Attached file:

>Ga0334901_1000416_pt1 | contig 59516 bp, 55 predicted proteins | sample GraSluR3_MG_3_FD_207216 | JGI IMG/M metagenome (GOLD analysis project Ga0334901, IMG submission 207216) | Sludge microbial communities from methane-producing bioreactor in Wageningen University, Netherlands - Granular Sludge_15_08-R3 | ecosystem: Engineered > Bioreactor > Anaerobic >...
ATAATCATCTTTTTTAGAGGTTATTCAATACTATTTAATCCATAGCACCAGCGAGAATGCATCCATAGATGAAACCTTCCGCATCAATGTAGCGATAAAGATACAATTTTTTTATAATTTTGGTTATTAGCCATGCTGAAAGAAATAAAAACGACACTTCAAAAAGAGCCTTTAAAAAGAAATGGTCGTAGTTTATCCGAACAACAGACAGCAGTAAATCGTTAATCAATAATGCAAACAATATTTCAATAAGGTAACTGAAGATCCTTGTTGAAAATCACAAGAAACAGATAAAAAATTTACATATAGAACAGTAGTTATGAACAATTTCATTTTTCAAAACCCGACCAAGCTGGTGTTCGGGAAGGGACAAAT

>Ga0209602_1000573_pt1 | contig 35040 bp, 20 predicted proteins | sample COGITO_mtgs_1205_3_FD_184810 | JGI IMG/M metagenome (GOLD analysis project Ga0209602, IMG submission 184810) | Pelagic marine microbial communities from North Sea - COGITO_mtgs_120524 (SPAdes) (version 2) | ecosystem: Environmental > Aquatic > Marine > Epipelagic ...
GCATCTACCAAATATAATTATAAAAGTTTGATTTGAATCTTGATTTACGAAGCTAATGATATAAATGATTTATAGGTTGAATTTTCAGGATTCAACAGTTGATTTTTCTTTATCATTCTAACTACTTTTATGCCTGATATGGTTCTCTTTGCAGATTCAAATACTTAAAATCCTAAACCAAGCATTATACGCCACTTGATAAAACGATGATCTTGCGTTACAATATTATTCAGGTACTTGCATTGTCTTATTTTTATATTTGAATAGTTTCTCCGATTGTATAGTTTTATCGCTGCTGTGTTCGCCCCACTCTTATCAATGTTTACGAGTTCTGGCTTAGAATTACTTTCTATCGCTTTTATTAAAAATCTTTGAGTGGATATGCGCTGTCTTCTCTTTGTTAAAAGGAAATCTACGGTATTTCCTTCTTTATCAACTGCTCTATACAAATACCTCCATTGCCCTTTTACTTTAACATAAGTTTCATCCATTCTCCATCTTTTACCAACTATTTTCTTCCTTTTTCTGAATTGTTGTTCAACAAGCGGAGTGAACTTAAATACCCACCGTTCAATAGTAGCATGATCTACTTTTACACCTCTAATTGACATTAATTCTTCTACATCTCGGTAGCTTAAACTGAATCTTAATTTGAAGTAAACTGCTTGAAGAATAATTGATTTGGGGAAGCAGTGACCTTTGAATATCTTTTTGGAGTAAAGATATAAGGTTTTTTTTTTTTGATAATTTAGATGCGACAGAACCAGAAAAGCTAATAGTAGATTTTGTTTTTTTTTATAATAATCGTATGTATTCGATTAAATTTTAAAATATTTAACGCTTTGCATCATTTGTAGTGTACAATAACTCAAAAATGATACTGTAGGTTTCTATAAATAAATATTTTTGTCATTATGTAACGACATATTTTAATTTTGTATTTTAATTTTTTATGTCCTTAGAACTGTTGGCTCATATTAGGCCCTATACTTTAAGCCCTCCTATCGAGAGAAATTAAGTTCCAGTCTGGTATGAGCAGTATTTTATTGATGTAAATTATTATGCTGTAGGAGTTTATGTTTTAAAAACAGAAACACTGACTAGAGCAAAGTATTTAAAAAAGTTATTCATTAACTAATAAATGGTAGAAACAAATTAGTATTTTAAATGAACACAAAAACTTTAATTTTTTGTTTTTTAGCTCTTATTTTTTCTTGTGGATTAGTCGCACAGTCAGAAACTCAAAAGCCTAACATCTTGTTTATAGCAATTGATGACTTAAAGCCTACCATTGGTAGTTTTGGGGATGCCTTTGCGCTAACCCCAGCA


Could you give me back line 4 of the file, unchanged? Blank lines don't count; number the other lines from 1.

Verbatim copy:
GCATCTACCAAATATAATTATAAAAGTTTGATTTGAATCTTGATTTACGAAGCTAATGATATAAATGATTTATAGGTTGAATTTTCAGGATTCAACAGTTGATTTTTCTTTATCATTCTAACTACTTTTATGCCTGATATGGTTCTCTTTGCAGATTCAAATACTTAAAATCCTAAACCAAGCATTATACGCCACTTGATAAAACGATGATCTTGCGTTACAATATTATTCAGGTACTTGCATTGTCTTATTTTTATATTTGAATAGTTTCTCCGATTGTATAGTTTTATCGCTGCTGTGTTCGCCCCACTCTTATCAATGTTTACGAGTTCTGGCTTAGAATTACTTTCTATCGCTTTTATTAAAAATCTTTGAGTGGATATGCGCTGTCTTCTCTTTGTTAAAAGGAAATCTACGGTATTTCCTTCTTTATCAACTGCTCTATACAAATACCTCCATTGCCCTTTTACTTTAACATAAGTTTCATCCATTCTCCATCTTTTACCAACTATTTTCTTCCTTTTTCTGAATTGTTGTTCAACAAGCGGAGTGAACTTAAATACCCACCGTTCAATAGTAGCATGATCTACTTTTACACCTCTAATTGACATTAATTCTTCTACATCTCGGTAGCTTAAACTGAATCTTAATTTGAAGTAAACTGCTTGAAGAATAATTGATTTGGGGAAGCAGTGACCTTTGAATATCTTTTTGGAGTAAAGATATAAGGTTTTTTTTTTTTGATAATTTAGATGCGACAGAACCAGAAAAGCTAATAGTAGATTTTGTTTTTTTTTATAATAATCGTATGTATTCGATTAAATTTTAAAATATTTAACGCTTTGCATCATTTGTAGTGTACAATAACTCAAAAATGATACTGTAGGTTTCTATAAATAAATATTTTTGTCATTATGTAACGACATATTTTAATTTTGTATTTTAATTTTTTATGTCCTTAGAACTGTTGGCTCATATTAGGCCCTATACTTTAAGCCCTCCTATCGAGAGAAATTAAGTTCCAGTCTGGTATGAGCAGTATTTTATTGATGTAAATTATTATGCTGTAGGAGTTTATGTTTTAAAAACAGAAACACTGACTAGAGCAAAGTATTTAAAAAAGTTATTCATTAACTAATAAATGGTAGAAACAAATTAGTATTTTAAATGAACACAAAAACTTTAATTTTTTGTTTTTTAGCTCTTATTTTTTCTTGTGGATTAGTCGCACAGTCAGAAACTCAAAAGCCTAACATCTTGTTTATAGCAATTGATGACTTAAAGCCTACCATTGGTAGTTTTGGGGATGCCTTTGCGCTAACCCCAGCA